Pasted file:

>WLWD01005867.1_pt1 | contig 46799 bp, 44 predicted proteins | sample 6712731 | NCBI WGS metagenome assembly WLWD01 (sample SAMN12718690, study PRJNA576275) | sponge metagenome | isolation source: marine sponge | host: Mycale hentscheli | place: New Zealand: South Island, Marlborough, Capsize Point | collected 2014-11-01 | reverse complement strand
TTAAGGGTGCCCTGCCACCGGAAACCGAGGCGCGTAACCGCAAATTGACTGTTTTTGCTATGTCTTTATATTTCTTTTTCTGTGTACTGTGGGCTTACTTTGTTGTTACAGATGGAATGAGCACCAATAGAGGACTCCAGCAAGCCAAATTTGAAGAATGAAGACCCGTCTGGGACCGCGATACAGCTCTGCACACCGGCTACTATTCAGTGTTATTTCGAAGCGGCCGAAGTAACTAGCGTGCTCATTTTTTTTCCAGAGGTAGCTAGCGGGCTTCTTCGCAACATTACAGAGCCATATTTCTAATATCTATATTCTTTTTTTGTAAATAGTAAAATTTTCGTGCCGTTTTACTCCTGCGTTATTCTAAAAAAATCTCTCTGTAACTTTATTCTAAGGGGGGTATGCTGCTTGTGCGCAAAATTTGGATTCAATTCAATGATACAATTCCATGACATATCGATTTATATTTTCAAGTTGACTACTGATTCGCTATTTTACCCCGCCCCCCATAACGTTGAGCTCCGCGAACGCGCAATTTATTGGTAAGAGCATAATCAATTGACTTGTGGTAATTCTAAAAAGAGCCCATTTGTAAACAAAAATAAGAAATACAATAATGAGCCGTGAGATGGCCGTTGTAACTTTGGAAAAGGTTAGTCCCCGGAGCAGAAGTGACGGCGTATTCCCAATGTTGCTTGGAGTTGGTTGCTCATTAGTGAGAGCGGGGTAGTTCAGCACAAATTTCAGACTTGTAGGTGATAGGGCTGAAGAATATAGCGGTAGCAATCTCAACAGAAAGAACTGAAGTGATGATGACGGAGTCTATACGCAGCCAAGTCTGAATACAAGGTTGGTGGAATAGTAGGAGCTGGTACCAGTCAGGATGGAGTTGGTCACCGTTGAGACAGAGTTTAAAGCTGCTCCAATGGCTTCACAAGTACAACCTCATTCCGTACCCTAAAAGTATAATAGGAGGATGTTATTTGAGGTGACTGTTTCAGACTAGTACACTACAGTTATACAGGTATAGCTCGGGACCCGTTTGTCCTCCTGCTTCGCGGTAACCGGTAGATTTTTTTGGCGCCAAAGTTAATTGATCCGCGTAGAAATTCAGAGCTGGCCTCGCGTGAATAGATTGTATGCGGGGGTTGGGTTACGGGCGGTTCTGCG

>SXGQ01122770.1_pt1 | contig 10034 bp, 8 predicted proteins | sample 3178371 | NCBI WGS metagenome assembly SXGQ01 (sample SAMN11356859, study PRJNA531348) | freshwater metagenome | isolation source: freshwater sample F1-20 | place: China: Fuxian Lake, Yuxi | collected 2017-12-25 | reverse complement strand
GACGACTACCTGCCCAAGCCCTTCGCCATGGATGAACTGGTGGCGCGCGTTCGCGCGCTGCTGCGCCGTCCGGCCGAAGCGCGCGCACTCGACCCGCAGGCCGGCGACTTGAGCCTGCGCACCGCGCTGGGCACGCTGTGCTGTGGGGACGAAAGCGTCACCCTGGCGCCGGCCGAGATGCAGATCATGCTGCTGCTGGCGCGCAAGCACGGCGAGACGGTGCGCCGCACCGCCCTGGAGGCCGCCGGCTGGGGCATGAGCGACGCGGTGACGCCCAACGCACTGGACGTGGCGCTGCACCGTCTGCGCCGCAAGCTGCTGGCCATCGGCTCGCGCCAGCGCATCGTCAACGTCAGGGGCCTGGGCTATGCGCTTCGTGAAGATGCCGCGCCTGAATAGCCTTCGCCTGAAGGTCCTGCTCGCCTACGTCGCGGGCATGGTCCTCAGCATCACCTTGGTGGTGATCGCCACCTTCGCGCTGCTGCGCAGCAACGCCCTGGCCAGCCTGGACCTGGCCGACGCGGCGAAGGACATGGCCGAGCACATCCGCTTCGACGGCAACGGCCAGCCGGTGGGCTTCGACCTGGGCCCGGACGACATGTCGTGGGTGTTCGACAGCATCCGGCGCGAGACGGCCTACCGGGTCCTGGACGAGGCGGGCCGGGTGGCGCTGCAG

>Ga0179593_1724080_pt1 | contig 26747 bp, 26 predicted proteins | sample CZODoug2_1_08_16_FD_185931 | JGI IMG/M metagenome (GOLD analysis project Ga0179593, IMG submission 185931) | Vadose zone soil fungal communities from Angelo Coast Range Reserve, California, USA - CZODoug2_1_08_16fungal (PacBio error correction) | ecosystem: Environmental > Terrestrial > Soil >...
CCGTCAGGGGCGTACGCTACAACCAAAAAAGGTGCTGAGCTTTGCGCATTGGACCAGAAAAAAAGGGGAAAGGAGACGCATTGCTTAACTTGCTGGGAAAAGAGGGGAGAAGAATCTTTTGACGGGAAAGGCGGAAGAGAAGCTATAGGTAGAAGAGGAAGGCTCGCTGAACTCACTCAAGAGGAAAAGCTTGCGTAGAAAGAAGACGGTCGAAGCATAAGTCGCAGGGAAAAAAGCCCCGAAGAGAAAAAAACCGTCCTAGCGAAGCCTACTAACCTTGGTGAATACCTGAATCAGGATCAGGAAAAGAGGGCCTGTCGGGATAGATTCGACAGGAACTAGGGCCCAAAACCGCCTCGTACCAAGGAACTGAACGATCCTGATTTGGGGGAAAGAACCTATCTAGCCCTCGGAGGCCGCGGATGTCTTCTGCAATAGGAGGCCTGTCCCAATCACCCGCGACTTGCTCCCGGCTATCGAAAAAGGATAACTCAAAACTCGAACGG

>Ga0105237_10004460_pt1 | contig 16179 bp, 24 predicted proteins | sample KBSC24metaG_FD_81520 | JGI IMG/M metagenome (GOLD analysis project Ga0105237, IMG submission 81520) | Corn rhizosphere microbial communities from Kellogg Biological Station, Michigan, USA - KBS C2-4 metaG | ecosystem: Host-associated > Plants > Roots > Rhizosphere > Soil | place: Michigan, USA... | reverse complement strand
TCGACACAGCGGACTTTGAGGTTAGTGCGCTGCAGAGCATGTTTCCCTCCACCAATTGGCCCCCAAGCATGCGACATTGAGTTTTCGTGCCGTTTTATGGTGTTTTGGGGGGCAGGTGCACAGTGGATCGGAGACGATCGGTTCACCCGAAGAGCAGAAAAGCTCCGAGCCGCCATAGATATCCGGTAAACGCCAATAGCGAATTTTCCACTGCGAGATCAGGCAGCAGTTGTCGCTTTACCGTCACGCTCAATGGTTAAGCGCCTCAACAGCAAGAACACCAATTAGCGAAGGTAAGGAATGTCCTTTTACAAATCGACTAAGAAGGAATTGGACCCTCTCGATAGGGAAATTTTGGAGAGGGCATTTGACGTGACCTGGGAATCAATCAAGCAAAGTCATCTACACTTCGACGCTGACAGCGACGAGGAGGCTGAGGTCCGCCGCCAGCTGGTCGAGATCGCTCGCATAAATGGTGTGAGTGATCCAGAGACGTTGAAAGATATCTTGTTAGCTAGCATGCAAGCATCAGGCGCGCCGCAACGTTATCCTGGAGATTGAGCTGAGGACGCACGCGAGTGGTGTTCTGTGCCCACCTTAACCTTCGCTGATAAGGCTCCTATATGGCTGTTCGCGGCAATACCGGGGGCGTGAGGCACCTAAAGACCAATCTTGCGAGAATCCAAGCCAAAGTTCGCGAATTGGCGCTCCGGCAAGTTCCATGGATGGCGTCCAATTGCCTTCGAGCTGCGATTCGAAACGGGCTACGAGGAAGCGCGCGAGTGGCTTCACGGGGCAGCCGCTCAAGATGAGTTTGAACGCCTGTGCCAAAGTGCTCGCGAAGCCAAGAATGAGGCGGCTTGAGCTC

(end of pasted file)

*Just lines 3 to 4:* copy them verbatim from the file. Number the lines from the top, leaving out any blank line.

>SXGQ01122770.1_pt1 | contig 10034 bp, 8 predicted proteins | sample 3178371 | NCBI WGS metagenome assembly SXGQ01 (sample SAMN11356859, study PRJNA531348) | freshwater metagenome | isolation source: freshwater sample F1-20 | place: China: Fuxian Lake, Yuxi | collected 2017-12-25 | reverse complement strand
GACGACTACCTGCCCAAGCCCTTCGCCATGGATGAACTGGTGGCGCGCGTTCGCGCGCTGCTGCGCCGTCCGGCCGAAGCGCGCGCACTCGACCCGCAGGCCGGCGACTTGAGCCTGCGCACCGCGCTGGGCACGCTGTGCTGTGGGGACGAAAGCGTCACCCTGGCGCCGGCCGAGATGCAGATCATGCTGCTGCTGGCGCGCAAGCACGGCGAGACGGTGCGCCGCACCGCCCTGGAGGCCGCCGGCTGGGGCATGAGCGACGCGGTGACGCCCAACGCACTGGACGTGGCGCTGCACCGTCTGCGCCGCAAGCTGCTGGCCATCGGCTCGCGCCAGCGCATCGTCAACGTCAGGGGCCTGGGCTATGCGCTTCGTGAAGATGCCGCGCCTGAATAGCCTTCGCCTGAAGGTCCTGCTCGCCTACGTCGCGGGCATGGTCCTCAGCATCACCTTGGTGGTGATCGCCACCTTCGCGCTGCTGCGCAGCAACGCCCTGGCCAGCCTGGACCTGGCCGACGCGGCGAAGGACATGGCCGAGCACATCCGCTTCGACGGCAACGGCCAGCCGGTGGGCTTCGACCTGGGCCCGGACGACATGTCGTGGGTGTTCGACAGCATCCGGCGCGAGACGGCCTACCGGGTCCTGGACGAGGCGGGCCGGGTGGCGCTGCAG